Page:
New Massacre by Assad's Forces Outside of Damascus
It's a new bloodletting by Syrian troops, but the result was virtually the same. The Syrian opposition claims that 320 bodies of men, women, and children were found executed in a suburb outside of Damascus after a sweep through the area by the Syrian army.
Syrian opposition activists accused President Bashar al-Assad's army on Sunday of massacring hundreds of people in a town close to the capital that government forces recaptured from rebels.
In the town of Daraya to the southwest of Damascus, some 320 bodies, including women and children, were found in houses and basements, according to activists who said most had been killed "execution-style" by troops in house-to-house raids.
Activists uploaded several videos to the Internet showing rows of bloodied bodies wrapped in sheets. Most of the dead appeared to be young men of fighting age, but at least one video showed several children who appeared to have been shot in the head. The body of one toddler was soaked in blood.
Due to restrictions on non-state media in Syria, it was impossible to independently verify the accounts.
The killings in Daraya, a working class Sunni Muslim town that sustained three days of heavy bombardment before being overrun by the army on Friday, raised the daily death toll to 440 people on Saturday, one of the highest since the uprising began, an activist network called the Local Coordination Committees said.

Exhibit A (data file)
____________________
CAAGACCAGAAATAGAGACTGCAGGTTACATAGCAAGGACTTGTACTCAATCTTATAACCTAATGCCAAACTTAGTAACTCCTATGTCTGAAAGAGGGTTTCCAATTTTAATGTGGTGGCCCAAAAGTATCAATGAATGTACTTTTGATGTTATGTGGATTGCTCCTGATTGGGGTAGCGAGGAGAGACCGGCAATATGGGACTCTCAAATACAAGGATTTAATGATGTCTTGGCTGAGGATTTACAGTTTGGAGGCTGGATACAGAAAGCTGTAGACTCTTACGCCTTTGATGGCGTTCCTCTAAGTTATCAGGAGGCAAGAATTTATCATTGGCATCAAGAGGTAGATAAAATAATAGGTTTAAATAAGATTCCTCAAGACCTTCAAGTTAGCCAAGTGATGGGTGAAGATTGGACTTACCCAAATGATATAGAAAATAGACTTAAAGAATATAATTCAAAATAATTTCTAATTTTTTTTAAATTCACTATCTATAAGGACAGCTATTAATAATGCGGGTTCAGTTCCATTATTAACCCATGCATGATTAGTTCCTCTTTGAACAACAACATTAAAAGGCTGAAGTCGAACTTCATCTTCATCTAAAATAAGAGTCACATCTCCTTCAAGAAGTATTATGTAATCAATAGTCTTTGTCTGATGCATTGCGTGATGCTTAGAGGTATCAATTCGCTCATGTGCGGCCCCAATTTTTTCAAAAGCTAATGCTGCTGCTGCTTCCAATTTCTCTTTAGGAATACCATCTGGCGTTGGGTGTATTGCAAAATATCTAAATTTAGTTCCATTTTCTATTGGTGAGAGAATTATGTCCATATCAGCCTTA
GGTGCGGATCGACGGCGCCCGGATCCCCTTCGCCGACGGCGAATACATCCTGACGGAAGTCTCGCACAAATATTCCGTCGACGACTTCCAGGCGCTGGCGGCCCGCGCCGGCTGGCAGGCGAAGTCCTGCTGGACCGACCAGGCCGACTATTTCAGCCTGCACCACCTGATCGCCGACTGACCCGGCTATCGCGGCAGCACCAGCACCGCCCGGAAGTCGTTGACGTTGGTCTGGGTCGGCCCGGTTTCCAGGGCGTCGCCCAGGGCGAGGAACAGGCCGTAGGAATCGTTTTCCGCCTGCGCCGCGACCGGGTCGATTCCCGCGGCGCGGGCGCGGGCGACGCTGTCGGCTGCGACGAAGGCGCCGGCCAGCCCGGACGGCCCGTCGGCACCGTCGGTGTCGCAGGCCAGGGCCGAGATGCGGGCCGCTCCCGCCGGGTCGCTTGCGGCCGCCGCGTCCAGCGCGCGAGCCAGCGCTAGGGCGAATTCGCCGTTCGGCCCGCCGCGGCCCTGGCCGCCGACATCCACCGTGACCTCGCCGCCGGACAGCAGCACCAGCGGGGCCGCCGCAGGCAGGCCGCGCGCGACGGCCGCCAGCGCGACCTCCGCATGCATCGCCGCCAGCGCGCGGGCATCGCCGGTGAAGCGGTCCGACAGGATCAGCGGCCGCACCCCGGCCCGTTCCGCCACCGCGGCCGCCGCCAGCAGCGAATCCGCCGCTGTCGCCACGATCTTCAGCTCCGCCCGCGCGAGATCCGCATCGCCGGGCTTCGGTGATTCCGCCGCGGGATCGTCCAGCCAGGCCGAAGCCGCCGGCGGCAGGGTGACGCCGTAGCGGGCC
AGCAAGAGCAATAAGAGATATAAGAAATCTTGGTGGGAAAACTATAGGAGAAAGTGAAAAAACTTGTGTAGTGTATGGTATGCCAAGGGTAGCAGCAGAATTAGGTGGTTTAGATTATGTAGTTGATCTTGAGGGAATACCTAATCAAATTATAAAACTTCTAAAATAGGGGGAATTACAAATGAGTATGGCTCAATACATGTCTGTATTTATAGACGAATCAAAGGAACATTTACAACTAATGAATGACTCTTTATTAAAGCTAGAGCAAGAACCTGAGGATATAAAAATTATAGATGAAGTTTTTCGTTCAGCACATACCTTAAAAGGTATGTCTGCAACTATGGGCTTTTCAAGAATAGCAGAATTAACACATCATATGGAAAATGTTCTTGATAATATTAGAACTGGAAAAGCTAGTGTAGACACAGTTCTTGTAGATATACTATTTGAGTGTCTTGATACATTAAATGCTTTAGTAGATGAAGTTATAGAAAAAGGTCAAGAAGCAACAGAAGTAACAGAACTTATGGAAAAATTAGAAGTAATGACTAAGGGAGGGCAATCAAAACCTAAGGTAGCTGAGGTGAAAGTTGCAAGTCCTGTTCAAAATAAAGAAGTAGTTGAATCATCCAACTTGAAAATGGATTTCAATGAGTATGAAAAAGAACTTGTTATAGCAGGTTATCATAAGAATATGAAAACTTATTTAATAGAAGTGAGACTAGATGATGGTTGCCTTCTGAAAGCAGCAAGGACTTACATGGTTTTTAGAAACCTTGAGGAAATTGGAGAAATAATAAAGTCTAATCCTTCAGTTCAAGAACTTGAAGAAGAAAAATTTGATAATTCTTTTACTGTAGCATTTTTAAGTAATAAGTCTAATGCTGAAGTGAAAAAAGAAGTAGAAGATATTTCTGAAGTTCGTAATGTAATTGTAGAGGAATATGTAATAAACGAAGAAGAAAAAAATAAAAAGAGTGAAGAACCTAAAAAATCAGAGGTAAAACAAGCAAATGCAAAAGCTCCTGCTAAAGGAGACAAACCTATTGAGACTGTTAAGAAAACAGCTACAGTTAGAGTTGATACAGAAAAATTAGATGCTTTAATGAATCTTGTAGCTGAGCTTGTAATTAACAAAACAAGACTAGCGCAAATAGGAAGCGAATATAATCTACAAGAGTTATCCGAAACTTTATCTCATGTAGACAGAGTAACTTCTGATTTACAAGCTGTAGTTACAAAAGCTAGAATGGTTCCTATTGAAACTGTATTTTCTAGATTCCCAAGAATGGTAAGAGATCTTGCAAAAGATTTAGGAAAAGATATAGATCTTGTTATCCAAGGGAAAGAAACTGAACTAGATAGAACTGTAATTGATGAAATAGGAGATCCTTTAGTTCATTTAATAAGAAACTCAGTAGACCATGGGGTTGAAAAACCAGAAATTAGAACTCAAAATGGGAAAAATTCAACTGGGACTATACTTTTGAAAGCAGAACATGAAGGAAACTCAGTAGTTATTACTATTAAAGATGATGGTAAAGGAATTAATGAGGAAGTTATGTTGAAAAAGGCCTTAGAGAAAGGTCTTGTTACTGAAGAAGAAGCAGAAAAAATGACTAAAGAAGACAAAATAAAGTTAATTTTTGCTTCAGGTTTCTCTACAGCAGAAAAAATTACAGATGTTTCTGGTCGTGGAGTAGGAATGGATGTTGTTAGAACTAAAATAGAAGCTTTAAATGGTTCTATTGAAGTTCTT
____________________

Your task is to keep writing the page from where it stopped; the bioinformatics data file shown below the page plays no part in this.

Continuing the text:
The official state news agency said: "Our heroic armed forces cleansed Daraya from remnants of armed terrorist groups who committed crimes against the sons of the town."
This seems to be a pattern that has developed over the last few months. The army will blast the rebels out of a stronghold, shelling civilian areas without regard to casualties, and when the rebels leave, units move in and sweep the area, executing anyone who might have harbored rebels or been trapped by the fighting. The punishment appears to include the suspected sympathizer's wife and children.
The fact that the dead are largely Sunnis speaks to the growing sectarian nature of the war and shows how hard it is going to be to get the factions to talk to each other.